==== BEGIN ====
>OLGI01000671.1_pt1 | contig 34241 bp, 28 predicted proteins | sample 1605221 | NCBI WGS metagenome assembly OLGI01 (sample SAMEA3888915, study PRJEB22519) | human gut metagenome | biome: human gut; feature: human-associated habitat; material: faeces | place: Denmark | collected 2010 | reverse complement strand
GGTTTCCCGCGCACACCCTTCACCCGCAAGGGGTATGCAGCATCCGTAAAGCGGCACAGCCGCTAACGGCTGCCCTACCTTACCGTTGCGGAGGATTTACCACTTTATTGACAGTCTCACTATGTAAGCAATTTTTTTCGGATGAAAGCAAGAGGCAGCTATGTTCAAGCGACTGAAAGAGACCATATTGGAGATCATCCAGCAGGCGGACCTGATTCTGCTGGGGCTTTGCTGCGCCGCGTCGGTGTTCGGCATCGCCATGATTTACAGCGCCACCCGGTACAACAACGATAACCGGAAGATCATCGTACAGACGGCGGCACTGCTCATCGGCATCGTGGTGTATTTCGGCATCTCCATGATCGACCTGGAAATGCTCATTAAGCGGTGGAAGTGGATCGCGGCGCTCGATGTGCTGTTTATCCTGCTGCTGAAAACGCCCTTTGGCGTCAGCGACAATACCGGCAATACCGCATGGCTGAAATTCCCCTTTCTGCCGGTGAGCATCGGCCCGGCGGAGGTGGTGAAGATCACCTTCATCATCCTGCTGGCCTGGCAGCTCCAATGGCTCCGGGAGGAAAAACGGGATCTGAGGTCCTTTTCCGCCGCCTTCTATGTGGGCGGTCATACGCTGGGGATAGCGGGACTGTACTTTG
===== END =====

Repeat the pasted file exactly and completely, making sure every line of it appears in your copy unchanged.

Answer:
>OLGI01000671.1_pt1 | contig 34241 bp, 28 predicted proteins | sample 1605221 | NCBI WGS metagenome assembly OLGI01 (sample SAMEA3888915, study PRJEB22519) | human gut metagenome | biome: human gut; feature: human-associated habitat; material: faeces | place: Denmark | collected 2010 | reverse complement strand
GGTTTCCCGCGCACACCCTTCACCCGCAAGGGGTATGCAGCATCCGTAAAGCGGCACAGCCGCTAACGGCTGCCCTACCTTACCGTTGCGGAGGATTTACCACTTTATTGACAGTCTCACTATGTAAGCAATTTTTTTCGGATGAAAGCAAGAGGCAGCTATGTTCAAGCGACTGAAAGAGACCATATTGGAGATCATCCAGCAGGCGGACCTGATTCTGCTGGGGCTTTGCTGCGCCGCGTCGGTGTTCGGCATCGCCATGATTTACAGCGCCACCCGGTACAACAACGATAACCGGAAGATCATCGTACAGACGGCGGCACTGCTCATCGGCATCGTGGTGTATTTCGGCATCTCCATGATCGACCTGGAAATGCTCATTAAGCGGTGGAAGTGGATCGCGGCGCTCGATGTGCTGTTTATCCTGCTGCTGAAAACGCCCTTTGGCGTCAGCGACAATACCGGCAATACCGCATGGCTGAAATTCCCCTTTCTGCCGGTGAGCATCGGCCCGGCGGAGGTGGTGAAGATCACCTTCATCATCCTGCTGGCCTGGCAGCTCCAATGGCTCCGGGAGGAAAAACGGGATCTGAGGTCCTTTTCCGCCGCCTTCTATGTGGGCGGTCATACGCTGGGGATAGCGGGACTGTACTTTG